The exhibits referred to in the bill are orders of the county court, as follows: (616)

"At a court, etc., on third Monday of January, 1801. Ordered, that Edmund Sams' ferry be rated as follows: Wagon and team, $0.50, etc."

"At a court, etc., on, etc., April, 1834. Ordered, that the following rates of toll be allowed James M. Smith for crossing his bridge, to wit, etc."

The prayer is, that the defendants may be restrained by injunction from building the bridge and allowing persons to cross thereon. And, upon the usual affidavit of the truth of the allegations of the bill, the injunction was granted.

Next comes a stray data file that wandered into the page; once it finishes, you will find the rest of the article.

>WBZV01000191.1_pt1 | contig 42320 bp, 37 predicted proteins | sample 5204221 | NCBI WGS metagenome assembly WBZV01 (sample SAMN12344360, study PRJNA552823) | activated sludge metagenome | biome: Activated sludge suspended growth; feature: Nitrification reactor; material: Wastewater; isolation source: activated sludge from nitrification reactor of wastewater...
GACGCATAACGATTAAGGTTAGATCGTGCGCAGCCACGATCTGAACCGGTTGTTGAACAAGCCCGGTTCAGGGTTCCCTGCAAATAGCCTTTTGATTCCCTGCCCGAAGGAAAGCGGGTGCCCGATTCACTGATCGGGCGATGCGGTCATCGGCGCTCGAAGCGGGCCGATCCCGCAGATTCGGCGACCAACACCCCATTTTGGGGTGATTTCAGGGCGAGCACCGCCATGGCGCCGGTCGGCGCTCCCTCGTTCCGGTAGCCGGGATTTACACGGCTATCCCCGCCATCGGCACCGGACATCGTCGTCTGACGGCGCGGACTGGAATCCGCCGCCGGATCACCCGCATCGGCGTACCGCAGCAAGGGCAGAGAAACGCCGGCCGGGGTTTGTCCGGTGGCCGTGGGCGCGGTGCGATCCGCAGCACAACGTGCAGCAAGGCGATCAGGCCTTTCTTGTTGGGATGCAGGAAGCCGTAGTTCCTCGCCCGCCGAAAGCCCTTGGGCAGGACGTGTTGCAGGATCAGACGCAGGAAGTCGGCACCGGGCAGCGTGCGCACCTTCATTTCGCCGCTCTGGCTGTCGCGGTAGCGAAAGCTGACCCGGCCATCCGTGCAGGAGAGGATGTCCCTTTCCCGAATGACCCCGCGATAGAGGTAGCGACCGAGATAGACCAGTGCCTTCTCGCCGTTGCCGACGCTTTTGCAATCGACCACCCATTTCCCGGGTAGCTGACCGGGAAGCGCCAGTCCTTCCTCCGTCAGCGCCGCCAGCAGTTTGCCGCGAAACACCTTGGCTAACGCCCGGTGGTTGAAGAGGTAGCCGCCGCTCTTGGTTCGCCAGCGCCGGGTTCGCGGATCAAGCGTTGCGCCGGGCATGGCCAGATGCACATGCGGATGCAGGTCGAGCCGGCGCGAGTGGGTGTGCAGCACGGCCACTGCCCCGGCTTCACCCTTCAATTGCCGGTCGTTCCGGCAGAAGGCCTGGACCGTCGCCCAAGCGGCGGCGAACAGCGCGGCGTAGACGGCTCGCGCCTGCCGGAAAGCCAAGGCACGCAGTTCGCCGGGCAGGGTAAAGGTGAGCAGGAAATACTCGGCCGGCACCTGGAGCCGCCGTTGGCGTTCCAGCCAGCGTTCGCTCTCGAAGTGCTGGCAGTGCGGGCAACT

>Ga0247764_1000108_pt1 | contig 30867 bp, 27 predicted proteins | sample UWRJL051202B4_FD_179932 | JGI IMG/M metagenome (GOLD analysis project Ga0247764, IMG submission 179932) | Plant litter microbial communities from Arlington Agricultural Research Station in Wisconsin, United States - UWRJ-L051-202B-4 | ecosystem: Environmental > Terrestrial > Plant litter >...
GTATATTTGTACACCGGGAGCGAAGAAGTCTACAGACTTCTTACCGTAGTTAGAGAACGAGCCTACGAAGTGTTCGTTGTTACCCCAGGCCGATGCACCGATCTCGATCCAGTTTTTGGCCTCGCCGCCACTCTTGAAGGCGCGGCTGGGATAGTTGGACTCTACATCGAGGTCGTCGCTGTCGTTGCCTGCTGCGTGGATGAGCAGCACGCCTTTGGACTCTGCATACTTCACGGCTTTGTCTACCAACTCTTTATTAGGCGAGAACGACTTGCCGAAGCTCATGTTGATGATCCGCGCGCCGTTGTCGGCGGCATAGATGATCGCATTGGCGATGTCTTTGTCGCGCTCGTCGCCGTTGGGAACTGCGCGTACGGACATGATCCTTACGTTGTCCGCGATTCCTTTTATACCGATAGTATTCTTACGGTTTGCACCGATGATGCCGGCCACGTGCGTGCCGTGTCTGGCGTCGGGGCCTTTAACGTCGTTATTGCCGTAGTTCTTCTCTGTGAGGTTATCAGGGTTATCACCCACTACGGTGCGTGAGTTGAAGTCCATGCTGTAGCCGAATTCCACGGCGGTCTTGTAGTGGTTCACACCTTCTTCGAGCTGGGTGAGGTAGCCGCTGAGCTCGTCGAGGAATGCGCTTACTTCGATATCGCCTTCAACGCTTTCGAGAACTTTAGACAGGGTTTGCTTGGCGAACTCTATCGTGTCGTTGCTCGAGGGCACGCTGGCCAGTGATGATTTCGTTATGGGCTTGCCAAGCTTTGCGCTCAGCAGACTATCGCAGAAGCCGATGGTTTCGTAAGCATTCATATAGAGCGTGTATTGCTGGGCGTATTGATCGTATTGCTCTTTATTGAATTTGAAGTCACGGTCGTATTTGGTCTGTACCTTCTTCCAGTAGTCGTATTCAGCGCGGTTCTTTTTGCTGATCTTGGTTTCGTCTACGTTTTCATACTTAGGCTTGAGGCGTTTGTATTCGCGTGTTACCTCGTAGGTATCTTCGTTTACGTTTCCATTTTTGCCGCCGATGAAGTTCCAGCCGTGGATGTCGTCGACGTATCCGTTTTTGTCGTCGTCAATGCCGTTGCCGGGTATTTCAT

The answers admit that Sams, Jarrett, and the plaintiff, were successively in possession of the ferry across the French Broad River, up to 1833, and that then the plaintiff built his bridge at the same place; but state that the defendants do not know that the ferry was established forty years before, according to law, nor that Sams sold it to Jarrett, nor Jarrett to the plaintiff; and that as to those matters, the defendants are unable to state any belief. The defendants admit, that in 1833, the plaintiff built his bridge, and that it was required by the public convenience and had been long before; but they deny that the plaintiff's motive for building it was to promote the public convenience, but, rather, his private profit by the tolls and the use of it in passing to and from his mills and other estates on both sides of the river. The defendants admit that the bridge of the plaintiff was well built, and is kept in good condition; but say they believe the first cost and repairs ought not to have exceeded $1,600, and that the same has been long ago reimbursed to the plaintiff; for that, besides the use of it by the plaintiff and his people, he has in eleven years received in money, by way of tolls, the sum of $4,800, which exceeds the sum of $400, in annual income.